Intel’s Core 2 Duo was one of the first mainstream desktop uses of a dual-core microprocessor (2005-6), and Nvidia’s Tegra 2 was an early dual-core appearance in mobile devices (2010).
Embedded development typically follows the progression of mainstream computing, with an approximate 5 year lag. Approximate, because dual-core ARM Cortexes (Cortices?) and Intel Core 2 Duos are quite different, and designed for different applications.
Even 5 years ago, though, personal desktop computers were quite powerful, and that power is now available for an incredible variety of dedicated or mobile applications.
As embedded technology becomes increasingly powerful, development efforts have had to accelerate to take advantage of these advances before they become obsolete.
“Reconfigurable” can mean a couple different things. In one sense, you can talk about reconfigurable processor architecture – at the silicon level. National Instruments recently published its 2012 Embedded Systems Outlook, which presents the spectrum of silicon available to embedded systems developers:
However, “reconfigurable” can also refer to the design components involved. At the microcontroller level, Parallax and Arduino play host to a number of functional, modular components – reconfigurable for any variety of applications. With Texas Instruments’ line of high-performance embedded OMAP-family of microprocessors, the BeagleBoard platform provides a single-board computer base for assembling a custom handheld prototype.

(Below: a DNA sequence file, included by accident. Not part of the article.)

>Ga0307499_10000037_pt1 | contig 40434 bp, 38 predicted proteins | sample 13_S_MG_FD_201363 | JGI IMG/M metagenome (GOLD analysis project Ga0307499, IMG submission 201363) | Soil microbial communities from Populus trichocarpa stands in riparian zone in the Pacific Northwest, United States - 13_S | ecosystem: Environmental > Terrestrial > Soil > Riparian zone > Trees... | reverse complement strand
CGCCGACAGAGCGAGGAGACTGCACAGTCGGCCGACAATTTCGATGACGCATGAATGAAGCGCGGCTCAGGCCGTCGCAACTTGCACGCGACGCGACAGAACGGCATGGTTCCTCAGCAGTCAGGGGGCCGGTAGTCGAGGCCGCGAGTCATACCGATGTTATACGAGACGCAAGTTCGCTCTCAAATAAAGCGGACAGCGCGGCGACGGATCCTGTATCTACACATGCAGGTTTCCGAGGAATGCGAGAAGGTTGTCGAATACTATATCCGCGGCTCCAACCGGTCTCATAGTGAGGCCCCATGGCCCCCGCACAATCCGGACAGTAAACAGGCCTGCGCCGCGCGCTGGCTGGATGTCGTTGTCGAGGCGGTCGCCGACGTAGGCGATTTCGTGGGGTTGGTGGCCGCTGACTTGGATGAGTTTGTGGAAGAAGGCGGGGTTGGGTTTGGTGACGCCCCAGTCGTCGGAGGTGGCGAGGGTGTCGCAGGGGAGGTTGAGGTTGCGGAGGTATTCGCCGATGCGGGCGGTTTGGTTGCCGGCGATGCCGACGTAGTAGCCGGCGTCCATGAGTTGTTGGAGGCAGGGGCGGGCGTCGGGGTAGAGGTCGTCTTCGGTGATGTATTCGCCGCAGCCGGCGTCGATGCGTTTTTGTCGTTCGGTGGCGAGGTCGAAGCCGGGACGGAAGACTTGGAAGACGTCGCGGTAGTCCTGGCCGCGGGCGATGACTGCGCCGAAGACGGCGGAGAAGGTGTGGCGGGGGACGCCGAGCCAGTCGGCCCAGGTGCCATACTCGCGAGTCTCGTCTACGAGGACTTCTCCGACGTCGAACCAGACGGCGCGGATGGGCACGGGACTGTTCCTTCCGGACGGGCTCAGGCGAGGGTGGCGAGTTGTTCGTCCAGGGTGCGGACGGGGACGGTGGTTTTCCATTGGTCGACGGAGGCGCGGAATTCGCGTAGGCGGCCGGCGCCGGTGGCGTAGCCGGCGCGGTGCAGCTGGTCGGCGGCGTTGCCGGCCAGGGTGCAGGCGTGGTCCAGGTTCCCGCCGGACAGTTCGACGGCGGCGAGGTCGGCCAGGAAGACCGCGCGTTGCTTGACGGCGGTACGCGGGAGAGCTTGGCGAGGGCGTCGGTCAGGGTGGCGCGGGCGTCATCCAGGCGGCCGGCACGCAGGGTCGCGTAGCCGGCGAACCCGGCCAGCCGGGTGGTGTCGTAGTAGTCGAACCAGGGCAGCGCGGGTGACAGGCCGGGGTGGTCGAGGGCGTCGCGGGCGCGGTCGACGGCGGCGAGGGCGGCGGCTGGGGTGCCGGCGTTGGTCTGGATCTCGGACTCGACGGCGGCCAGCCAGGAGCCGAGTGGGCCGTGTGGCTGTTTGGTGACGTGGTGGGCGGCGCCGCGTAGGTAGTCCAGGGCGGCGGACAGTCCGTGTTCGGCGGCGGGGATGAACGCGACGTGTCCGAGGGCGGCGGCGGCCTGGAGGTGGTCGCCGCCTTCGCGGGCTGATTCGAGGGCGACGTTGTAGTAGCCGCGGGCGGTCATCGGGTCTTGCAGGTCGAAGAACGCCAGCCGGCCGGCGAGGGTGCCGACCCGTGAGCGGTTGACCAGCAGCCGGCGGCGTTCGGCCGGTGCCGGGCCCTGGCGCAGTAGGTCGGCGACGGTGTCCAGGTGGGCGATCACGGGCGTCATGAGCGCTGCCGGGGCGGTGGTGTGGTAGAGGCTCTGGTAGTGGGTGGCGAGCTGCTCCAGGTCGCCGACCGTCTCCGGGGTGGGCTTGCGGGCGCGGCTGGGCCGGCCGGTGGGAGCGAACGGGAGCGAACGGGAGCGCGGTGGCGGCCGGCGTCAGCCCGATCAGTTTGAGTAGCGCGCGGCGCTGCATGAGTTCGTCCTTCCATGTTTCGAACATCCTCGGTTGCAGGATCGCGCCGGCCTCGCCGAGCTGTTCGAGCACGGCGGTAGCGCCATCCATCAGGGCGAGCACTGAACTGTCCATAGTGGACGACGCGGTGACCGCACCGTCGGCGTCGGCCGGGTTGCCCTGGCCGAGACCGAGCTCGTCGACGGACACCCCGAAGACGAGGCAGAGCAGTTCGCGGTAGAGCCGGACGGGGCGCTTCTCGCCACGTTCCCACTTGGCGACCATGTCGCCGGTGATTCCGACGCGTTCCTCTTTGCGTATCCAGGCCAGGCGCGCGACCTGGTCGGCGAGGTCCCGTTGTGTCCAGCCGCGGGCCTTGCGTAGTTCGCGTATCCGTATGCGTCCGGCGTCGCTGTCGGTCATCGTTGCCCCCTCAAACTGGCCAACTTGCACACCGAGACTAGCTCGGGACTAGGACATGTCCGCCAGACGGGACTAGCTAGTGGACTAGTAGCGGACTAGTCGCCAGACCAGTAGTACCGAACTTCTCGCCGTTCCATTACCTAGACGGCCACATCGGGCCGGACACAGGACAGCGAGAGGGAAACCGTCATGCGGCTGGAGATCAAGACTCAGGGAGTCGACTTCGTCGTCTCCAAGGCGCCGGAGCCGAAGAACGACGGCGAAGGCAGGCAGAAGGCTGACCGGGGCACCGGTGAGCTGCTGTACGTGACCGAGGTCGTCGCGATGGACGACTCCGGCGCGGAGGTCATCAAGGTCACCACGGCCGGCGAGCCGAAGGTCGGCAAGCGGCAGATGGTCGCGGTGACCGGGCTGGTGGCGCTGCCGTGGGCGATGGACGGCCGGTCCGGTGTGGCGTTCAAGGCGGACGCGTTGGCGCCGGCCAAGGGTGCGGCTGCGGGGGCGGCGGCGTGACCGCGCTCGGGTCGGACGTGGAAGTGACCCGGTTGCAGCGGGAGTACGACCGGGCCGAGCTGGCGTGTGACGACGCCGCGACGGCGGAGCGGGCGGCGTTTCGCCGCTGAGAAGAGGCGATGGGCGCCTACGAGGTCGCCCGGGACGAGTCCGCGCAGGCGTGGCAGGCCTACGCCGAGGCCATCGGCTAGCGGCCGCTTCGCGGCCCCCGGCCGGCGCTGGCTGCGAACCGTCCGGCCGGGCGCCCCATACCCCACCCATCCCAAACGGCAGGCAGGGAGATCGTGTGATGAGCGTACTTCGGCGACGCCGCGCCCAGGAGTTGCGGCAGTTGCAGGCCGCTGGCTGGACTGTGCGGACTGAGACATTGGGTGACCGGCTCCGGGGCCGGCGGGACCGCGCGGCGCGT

The idea is off-the-shelf hardware is designed in such a way that the work is shifted to integration, and piecing the parts together – rather than building everything from scratch (more on that next time).
Anyone who designs and develops embedded systems can tell you what its like at the start of a new project. Which version of which OS do we need to be compatible with? Is there anything from the lower levels that we’ll need access to in the final application? I happen to do a lot of work with Android, and getting each of these pieces in line for a new project is an effort in itself!
During the early design and prototyping stages, there’s also a great deal of component selection, each of which has its own drivers that probably need to be integrated into your kernel. And if you’re starting from a clean machine, get ready to spend a few days installing your favorite Linux packages, editors, compare programs, and kernels.
Much like the LAMP stack that goes into building a web server, I’ve built my own stack that comes in very handy when I start developing, then I saved it onto a VMWare slice that runs off an external hard drive (also known as the Android V-IDE). It’s similar to this, but I’ll update it every month or so with any new or useful packages that make my life easier. For the Windows users out there (I’ll confess I’m still hanging on), the other hack is to have a dedicated Linux netbook sitting around. Everything gets compiled on a remote server, but for testing different versions of an Android APK, it’s invaluable.
What are some of your favorite strategies to hit the ground running? Post a comment or e-mail me – justin at liquidware dot com